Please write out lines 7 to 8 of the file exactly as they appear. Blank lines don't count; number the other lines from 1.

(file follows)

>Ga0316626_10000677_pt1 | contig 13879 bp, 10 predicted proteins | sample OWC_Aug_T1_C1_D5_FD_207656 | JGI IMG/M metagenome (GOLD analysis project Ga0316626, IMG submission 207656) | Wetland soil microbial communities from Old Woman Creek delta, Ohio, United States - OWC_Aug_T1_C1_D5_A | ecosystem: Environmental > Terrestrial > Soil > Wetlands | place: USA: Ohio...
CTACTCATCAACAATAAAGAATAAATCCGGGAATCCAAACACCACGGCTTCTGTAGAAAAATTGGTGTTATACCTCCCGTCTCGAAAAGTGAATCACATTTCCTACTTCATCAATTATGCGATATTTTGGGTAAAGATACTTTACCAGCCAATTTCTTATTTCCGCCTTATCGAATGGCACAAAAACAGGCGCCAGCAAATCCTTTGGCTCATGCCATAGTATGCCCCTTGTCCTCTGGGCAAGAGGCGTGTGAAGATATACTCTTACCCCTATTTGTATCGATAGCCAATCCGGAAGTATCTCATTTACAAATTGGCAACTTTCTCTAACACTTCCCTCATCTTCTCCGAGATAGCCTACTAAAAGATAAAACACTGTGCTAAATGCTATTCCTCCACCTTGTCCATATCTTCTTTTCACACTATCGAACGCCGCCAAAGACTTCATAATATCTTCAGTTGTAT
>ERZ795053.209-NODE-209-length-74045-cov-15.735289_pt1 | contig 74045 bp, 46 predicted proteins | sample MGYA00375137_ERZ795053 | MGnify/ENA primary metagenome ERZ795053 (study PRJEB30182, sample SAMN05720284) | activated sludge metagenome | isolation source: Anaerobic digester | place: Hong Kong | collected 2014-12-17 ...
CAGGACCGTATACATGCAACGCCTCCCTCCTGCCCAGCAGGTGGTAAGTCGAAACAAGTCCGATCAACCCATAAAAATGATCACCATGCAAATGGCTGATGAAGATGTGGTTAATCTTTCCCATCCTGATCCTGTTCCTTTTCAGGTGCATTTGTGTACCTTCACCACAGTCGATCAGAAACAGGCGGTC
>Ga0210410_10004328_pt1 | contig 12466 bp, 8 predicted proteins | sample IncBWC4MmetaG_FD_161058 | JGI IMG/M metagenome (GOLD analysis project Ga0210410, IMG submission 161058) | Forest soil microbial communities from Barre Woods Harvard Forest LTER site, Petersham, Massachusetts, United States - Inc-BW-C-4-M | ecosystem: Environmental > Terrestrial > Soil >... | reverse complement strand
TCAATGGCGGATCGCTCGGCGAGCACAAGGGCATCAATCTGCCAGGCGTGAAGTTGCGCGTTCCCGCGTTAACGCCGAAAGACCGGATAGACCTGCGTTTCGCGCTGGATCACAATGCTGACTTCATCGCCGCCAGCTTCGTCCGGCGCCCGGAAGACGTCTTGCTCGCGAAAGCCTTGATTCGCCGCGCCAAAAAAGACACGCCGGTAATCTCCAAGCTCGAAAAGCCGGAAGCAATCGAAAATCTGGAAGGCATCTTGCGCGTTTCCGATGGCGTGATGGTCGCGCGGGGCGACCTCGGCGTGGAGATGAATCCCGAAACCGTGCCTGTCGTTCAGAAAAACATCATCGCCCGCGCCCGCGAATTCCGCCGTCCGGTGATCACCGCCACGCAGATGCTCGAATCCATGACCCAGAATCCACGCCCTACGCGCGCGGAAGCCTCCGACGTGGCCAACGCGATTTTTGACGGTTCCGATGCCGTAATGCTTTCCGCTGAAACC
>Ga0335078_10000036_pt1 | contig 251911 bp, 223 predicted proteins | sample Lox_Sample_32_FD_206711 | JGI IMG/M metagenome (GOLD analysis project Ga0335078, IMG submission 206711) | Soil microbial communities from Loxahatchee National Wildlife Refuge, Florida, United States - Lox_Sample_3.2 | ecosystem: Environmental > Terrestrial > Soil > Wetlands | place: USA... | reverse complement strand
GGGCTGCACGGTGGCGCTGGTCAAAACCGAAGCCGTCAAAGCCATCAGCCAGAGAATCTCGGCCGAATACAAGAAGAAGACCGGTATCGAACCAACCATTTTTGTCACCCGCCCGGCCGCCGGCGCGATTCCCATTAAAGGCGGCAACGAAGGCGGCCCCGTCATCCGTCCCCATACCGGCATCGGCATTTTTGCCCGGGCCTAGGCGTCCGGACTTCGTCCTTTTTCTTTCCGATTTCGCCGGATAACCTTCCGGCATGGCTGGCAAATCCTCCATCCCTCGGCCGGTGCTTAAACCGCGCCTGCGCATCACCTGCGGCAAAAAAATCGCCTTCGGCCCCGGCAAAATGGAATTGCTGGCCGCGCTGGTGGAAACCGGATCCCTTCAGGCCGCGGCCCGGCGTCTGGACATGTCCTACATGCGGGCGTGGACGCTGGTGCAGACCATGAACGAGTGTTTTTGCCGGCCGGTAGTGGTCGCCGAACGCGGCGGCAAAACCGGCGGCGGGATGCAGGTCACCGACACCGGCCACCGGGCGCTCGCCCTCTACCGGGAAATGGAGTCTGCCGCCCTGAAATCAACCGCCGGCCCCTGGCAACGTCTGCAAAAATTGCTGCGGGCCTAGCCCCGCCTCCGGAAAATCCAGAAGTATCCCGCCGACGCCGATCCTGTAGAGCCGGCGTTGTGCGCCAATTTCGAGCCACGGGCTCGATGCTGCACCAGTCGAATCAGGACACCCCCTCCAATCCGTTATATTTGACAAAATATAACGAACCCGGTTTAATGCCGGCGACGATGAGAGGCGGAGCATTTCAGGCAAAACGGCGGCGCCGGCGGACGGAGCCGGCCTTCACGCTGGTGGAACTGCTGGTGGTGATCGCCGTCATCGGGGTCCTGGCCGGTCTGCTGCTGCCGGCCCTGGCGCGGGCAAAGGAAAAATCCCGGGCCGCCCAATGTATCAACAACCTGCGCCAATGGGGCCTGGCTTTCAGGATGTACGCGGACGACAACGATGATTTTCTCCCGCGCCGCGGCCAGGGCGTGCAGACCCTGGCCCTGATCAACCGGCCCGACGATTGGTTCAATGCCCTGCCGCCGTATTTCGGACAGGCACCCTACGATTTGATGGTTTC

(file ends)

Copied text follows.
>Ga0335078_10000036_pt1 | contig 251911 bp, 223 predicted proteins | sample Lox_Sample_32_FD_206711 | JGI IMG/M metagenome (GOLD analysis project Ga0335078, IMG submission 206711) | Soil microbial communities from Loxahatchee National Wildlife Refuge, Florida, United States - Lox_Sample_3.2 | ecosystem: Environmental > Terrestrial > Soil > Wetlands | place: USA... | reverse complement strand
GGGCTGCACGGTGGCGCTGGTCAAAACCGAAGCCGTCAAAGCCATCAGCCAGAGAATCTCGGCCGAATACAAGAAGAAGACCGGTATCGAACCAACCATTTTTGTCACCCGCCCGGCCGCCGGCGCGATTCCCATTAAAGGCGGCAACGAAGGCGGCCCCGTCATCCGTCCCCATACCGGCATCGGCATTTTTGCCCGGGCCTAGGCGTCCGGACTTCGTCCTTTTTCTTTCCGATTTCGCCGGATAACCTTCCGGCATGGCTGGCAAATCCTCCATCCCTCGGCCGGTGCTTAAACCGCGCCTGCGCATCACCTGCGGCAAAAAAATCGCCTTCGGCCCCGGCAAAATGGAATTGCTGGCCGCGCTGGTGGAAACCGGATCCCTTCAGGCCGCGGCCCGGCGTCTGGACATGTCCTACATGCGGGCGTGGACGCTGGTGCAGACCATGAACGAGTGTTTTTGCCGGCCGGTAGTGGTCGCCGAACGCGGCGGCAAAACCGGCGGCGGGATGCAGGTCACCGACACCGGCCACCGGGCGCTCGCCCTCTACCGGGAAATGGAGTCTGCCGCCCTGAAATCAACCGCCGGCCCCTGGCAACGTCTGCAAAAATTGCTGCGGGCCTAGCCCCGCCTCCGGAAAATCCAGAAGTATCCCGCCGACGCCGATCCTGTAGAGCCGGCGTTGTGCGCCAATTTCGAGCCACGGGCTCGATGCTGCACCAGTCGAATCAGGACACCCCCTCCAATCCGTTATATTTGACAAAATATAACGAACCCGGTTTAATGCCGGCGACGATGAGAGGCGGAGCATTTCAGGCAAAACGGCGGCGCCGGCGGACGGAGCCGGCCTTCACGCTGGTGGAACTGCTGGTGGTGATCGCCGTCATCGGGGTCCTGGCCGGTCTGCTGCTGCCGGCCCTGGCGCGGGCAAAGGAAAAATCCCGGGCCGCCCAATGTATCAACAACCTGCGCCAATGGGGCCTGGCTTTCAGGATGTACGCGGACGACAACGATGATTTTCTCCCGCGCCGCGGCCAGGGCGTGCAGACCCTGGCCCTGATCAACCGGCCCGACGATTGGTTCAATGCCCTGCCGCCGTATTTCGGACAGGCACCCTACGATTTGATGGTTTC